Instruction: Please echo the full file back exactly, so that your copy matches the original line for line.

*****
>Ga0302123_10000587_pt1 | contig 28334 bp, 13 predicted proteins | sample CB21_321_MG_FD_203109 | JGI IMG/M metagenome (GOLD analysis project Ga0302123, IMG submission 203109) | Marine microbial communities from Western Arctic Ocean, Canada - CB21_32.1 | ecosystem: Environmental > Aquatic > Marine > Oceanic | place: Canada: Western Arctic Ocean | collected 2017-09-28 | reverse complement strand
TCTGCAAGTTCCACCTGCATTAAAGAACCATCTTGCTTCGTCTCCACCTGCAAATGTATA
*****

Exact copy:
>Ga0302123_10000587_pt1 | contig 28334 bp, 13 predicted proteins | sample CB21_321_MG_FD_203109 | JGI IMG/M metagenome (GOLD analysis project Ga0302123, IMG submission 203109) | Marine microbial communities from Western Arctic Ocean, Canada - CB21_32.1 | ecosystem: Environmental > Aquatic > Marine > Oceanic | place: Canada: Western Arctic Ocean | collected 2017-09-28 | reverse complement strand
TCTGCAAGTTCCACCTGCATTAAAGAACCATCTTGCTTCGTCTCCACCTGCAAATGTATA